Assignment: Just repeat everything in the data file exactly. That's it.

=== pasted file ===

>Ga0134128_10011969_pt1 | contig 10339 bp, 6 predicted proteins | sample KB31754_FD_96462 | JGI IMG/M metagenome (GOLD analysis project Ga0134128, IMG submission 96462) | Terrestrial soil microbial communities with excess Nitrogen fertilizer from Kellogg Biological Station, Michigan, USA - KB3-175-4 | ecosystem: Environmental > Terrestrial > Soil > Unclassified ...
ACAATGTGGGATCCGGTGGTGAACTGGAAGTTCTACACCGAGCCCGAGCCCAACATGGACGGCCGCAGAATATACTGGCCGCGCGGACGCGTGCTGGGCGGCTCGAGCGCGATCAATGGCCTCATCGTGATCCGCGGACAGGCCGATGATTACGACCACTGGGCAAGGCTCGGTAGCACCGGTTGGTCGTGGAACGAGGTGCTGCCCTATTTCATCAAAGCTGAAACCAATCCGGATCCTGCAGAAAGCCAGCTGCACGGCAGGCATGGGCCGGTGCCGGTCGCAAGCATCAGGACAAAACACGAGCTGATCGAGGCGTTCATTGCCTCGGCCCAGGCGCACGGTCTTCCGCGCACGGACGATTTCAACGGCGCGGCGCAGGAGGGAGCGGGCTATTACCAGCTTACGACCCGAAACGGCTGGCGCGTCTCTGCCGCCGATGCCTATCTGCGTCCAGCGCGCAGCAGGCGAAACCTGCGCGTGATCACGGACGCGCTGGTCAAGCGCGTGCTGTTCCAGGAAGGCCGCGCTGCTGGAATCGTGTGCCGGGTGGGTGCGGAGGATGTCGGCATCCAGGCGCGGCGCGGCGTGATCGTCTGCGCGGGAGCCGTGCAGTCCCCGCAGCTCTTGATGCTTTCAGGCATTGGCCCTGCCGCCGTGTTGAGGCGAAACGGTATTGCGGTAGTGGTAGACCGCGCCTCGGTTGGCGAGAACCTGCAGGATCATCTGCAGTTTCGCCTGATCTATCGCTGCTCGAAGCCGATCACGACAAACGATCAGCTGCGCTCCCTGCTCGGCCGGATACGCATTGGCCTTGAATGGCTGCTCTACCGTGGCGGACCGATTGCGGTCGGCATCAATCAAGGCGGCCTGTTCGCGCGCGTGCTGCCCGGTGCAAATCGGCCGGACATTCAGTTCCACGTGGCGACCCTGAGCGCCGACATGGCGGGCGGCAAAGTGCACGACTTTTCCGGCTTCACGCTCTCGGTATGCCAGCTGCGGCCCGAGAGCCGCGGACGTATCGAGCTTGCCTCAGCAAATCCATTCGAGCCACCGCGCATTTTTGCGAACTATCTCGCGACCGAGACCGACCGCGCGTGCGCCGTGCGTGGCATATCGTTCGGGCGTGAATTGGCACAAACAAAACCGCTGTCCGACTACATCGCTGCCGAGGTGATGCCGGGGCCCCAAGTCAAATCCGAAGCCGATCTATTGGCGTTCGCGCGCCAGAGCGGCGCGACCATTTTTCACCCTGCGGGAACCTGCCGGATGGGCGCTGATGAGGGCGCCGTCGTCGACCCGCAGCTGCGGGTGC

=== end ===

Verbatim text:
>Ga0134128_10011969_pt1 | contig 10339 bp, 6 predicted proteins | sample KB31754_FD_96462 | JGI IMG/M metagenome (GOLD analysis project Ga0134128, IMG submission 96462) | Terrestrial soil microbial communities with excess Nitrogen fertilizer from Kellogg Biological Station, Michigan, USA - KB3-175-4 | ecosystem: Environmental > Terrestrial > Soil > Unclassified ...
ACAATGTGGGATCCGGTGGTGAACTGGAAGTTCTACACCGAGCCCGAGCCCAACATGGACGGCCGCAGAATATACTGGCCGCGCGGACGCGTGCTGGGCGGCTCGAGCGCGATCAATGGCCTCATCGTGATCCGCGGACAGGCCGATGATTACGACCACTGGGCAAGGCTCGGTAGCACCGGTTGGTCGTGGAACGAGGTGCTGCCCTATTTCATCAAAGCTGAAACCAATCCGGATCCTGCAGAAAGCCAGCTGCACGGCAGGCATGGGCCGGTGCCGGTCGCAAGCATCAGGACAAAACACGAGCTGATCGAGGCGTTCATTGCCTCGGCCCAGGCGCACGGTCTTCCGCGCACGGACGATTTCAACGGCGCGGCGCAGGAGGGAGCGGGCTATTACCAGCTTACGACCCGAAACGGCTGGCGCGTCTCTGCCGCCGATGCCTATCTGCGTCCAGCGCGCAGCAGGCGAAACCTGCGCGTGATCACGGACGCGCTGGTCAAGCGCGTGCTGTTCCAGGAAGGCCGCGCTGCTGGAATCGTGTGCCGGGTGGGTGCGGAGGATGTCGGCATCCAGGCGCGGCGCGGCGTGATCGTCTGCGCGGGAGCCGTGCAGTCCCCGCAGCTCTTGATGCTTTCAGGCATTGGCCCTGCCGCCGTGTTGAGGCGAAACGGTATTGCGGTAGTGGTAGACCGCGCCTCGGTTGGCGAGAACCTGCAGGATCATCTGCAGTTTCGCCTGATCTATCGCTGCTCGAAGCCGATCACGACAAACGATCAGCTGCGCTCCCTGCTCGGCCGGATACGCATTGGCCTTGAATGGCTGCTCTACCGTGGCGGACCGATTGCGGTCGGCATCAATCAAGGCGGCCTGTTCGCGCGCGTGCTGCCCGGTGCAAATCGGCCGGACATTCAGTTCCACGTGGCGACCCTGAGCGCCGACATGGCGGGCGGCAAAGTGCACGACTTTTCCGGCTTCACGCTCTCGGTATGCCAGCTGCGGCCCGAGAGCCGCGGACGTATCGAGCTTGCCTCAGCAAATCCATTCGAGCCACCGCGCATTTTTGCGAACTATCTCGCGACCGAGACCGACCGCGCGTGCGCCGTGCGTGGCATATCGTTCGGGCGTGAATTGGCACAAACAAAACCGCTGTCCGACTACATCGCTGCCGAGGTGATGCCGGGGCCCCAAGTCAAATCCGAAGCCGATCTATTGGCGTTCGCGCGCCAGAGCGGCGCGACCATTTTTCACCCTGCGGGAACCTGCCGGATGGGCGCTGATGAGGGCGCCGTCGTCGACCCGCAGCTGCGGGTGC